Donald Trump (Melanie Bell)
New York real estate mogul and television personality Donald Trump defended himself on the witness stand Monday against claims by investors in a failed Fort Lauderdale beachfront condo-hotel project.
Trump’s appearance started the sixth day of a two-week trial in a dispute over lost construction deposits in Trump International Hotel & Tower, a 24-story resort that never opened.
Throughout the testimony, the celebrity witness, who successfully completed similar projects elsewhere, blamed the housing crash for the project’s failure.
“I had high hopes for it,” Trump said. “It was a nice location. It was a nice design, and unfortunately the market crashed like never before since 1929.”
Trump entered a licensing agreement in 2004 with another New York developer, Roy Stillman, who headed SB Hotel Associates LLC.
J. Michael Goodson and John Taglieri, who placed deposits on units, accused Trump of fraud for allegedly posing as the developer when he limited his involvement to use of his name and managing the hotel component.
Investors put down 20 percent. Half went into escrow and was eventually returned. They are suing for the other half.
Plaintiffs attorney Elizabeth Lee of Beck & Lee in Miami tried to establish the attraction of the Trump name and how it was used to induce people to invest. She also tried to establish how investors could have been misled by the information in marketing materials.
Trump acknowledged his projects commanded a premium compared to other condo-hotels but disputed Lee’s assertion that his projects are always completed.
“I’ve walked away from projects where I was the developer,” Trump said, although he later conceded other aborted projects were in planning stages and none was stopped after construction began.
The plaintiff’s case relies on the marketing brochures and letters that imply or state Trump was the developer. All the legal documents identify SB Hotel as the developer and Stillman was the project manager. They also identify the Trump Organization as the licensor with the right to terminate its management agreement.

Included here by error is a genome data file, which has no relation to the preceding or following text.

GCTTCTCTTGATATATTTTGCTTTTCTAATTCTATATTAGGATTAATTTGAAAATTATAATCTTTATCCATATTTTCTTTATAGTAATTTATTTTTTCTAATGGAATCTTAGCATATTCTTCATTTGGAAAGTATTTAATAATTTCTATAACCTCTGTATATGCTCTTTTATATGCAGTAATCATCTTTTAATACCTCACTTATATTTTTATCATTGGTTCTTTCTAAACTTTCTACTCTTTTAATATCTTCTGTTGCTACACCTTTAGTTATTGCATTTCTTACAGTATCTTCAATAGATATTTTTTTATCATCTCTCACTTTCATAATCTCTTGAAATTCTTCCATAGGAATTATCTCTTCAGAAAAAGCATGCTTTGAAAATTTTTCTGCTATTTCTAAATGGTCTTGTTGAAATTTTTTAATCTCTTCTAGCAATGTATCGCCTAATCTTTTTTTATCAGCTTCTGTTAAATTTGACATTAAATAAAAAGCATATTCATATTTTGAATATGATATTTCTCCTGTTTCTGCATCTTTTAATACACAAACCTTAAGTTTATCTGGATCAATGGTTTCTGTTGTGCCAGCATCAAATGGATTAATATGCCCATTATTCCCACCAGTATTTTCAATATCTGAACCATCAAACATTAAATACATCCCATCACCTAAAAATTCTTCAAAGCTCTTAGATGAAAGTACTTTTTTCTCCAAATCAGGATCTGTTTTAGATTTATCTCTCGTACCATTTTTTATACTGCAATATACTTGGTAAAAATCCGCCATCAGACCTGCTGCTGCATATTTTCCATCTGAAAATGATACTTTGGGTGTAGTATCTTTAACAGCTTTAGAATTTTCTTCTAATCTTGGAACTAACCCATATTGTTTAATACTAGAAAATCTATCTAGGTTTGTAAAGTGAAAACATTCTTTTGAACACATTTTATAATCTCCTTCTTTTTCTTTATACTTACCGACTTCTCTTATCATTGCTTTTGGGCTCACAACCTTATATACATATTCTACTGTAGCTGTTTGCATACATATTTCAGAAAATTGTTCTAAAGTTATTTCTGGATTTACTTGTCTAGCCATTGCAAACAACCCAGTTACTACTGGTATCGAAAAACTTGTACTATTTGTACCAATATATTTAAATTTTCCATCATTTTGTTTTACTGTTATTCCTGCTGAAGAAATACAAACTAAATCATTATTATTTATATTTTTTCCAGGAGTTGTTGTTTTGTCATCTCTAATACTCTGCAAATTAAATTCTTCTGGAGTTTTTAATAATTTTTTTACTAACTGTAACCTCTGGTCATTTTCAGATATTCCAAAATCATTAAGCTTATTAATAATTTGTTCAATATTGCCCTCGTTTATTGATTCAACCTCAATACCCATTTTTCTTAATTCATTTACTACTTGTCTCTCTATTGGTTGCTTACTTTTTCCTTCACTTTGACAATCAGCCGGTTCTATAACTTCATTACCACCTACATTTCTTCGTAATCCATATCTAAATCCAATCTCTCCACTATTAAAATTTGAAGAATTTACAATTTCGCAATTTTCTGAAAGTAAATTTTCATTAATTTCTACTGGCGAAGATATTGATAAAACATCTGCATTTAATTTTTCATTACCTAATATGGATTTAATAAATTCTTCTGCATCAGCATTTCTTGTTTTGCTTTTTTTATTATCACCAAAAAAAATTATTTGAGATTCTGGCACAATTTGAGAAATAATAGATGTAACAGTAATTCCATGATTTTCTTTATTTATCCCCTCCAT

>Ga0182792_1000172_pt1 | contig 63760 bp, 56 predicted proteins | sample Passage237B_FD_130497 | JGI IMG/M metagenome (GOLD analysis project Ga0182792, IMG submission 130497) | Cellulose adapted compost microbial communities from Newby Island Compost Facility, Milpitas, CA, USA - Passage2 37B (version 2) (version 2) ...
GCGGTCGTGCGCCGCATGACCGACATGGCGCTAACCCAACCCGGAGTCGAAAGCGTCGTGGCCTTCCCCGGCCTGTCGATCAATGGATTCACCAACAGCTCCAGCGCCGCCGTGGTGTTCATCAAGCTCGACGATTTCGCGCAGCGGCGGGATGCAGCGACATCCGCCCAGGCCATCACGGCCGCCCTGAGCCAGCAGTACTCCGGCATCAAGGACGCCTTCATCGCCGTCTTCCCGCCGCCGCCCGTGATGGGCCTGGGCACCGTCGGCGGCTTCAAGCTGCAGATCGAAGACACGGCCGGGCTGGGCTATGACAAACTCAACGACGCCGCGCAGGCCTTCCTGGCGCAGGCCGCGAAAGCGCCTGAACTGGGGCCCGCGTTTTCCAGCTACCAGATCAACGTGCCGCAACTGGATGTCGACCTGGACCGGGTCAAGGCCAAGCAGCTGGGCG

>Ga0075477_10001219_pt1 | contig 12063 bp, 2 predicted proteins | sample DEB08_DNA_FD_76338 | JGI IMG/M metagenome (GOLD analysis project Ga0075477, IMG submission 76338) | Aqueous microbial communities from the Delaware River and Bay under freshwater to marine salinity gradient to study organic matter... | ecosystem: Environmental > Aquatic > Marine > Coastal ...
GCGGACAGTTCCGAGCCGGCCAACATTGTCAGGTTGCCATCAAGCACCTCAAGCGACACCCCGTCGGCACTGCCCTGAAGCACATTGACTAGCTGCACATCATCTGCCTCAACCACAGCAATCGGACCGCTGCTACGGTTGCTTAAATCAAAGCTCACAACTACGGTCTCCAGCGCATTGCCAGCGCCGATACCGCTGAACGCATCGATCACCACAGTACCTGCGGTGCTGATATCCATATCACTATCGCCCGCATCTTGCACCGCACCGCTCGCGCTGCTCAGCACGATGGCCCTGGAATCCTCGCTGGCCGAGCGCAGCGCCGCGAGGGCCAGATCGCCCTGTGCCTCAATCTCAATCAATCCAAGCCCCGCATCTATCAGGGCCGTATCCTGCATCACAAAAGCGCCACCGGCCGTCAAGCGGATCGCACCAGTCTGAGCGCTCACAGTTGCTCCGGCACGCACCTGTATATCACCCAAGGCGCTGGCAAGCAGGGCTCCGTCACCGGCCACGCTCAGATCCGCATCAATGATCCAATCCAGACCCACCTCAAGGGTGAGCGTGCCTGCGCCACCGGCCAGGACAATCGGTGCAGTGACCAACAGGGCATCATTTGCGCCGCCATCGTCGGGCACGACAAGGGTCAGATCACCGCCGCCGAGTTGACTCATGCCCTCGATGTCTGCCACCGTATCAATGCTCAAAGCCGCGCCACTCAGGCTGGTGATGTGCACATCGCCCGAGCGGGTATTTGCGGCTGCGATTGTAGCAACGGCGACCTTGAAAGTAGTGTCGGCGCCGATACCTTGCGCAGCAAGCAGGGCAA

Read The Paperwork
To show how investors could be misled about roles, Lee discussed the use of ambiguous business names and various possible relations a licensor might have in a project.
“Even when you develop a project, you never develop in your personal name?” Lee asked. Trump agreed.
He also acknowledged it was possible for a project licensor to be the developer but didn’t concede he would do such a thing.
“If I’m doing a licensing agreement, the developer would be someone else,” Trump said. “If I own them, there would be no reason to give myself a license.”
Defense attorney Herman Russomanno of Russomanno & Borrello in Miami went back to the legal documents and had Trump emphasize explanations in the prospectus.
“Even a nonsophisticated buyer would read the prospectus,” Trump said. “It’s the most important document.”
Lee and Trump were constantly at odds over whether the project was finished. Trump commended Stillman for obtaining the certificate of occupancy from the city. That, however, only set the stage for closings and most investors were by then unlikely to show.
Trump pulled out a year before the project halted altogether in 2009. He insisted the reason only one investor closed on a unit was because the value of the condominiums plummeted during the market crash.
Lee asked Trump if he had the financial means to finish the project himself. He said he did, but reminded the jury it wasn’t his project even though he was part of the development team. He added that anyone who closed would be “very stupid.”
40 Percent Loss
When Trump ended his testimony, Broward Circuit Judge Jeffrey Streitfeld stole a Trump line from his show, “The Apprentice,” and said, “Sir, you may step down. You’re fired.”
Defense expert witness Hank Fishkind, an Orlando economist, followed, stating, “The economy and the crash of the real estate markets doomed the project.”
Fishkind explained the condominium market was at an all-time high when the project began in 2004. But when it was time for closings, the Broward condo market was at a near-historic low. Anyone who would have purchased at Trump International would have lost 40 percent of their equity, he said.
The tower at 551 N. Fort Lauderdale Beach Blvd. was sold in a 2012 auction. On Dec. 19, CFLB LLC bought the tower from Corus Construction Venture LLC for $120 million. Plans call for a major renovation and the hotel component opening under Hilton’s Conrad brand.
The trial is expected to end Friday. Another trial is set for this summer for another 81 investors seeking about $8 million in damages from Trump.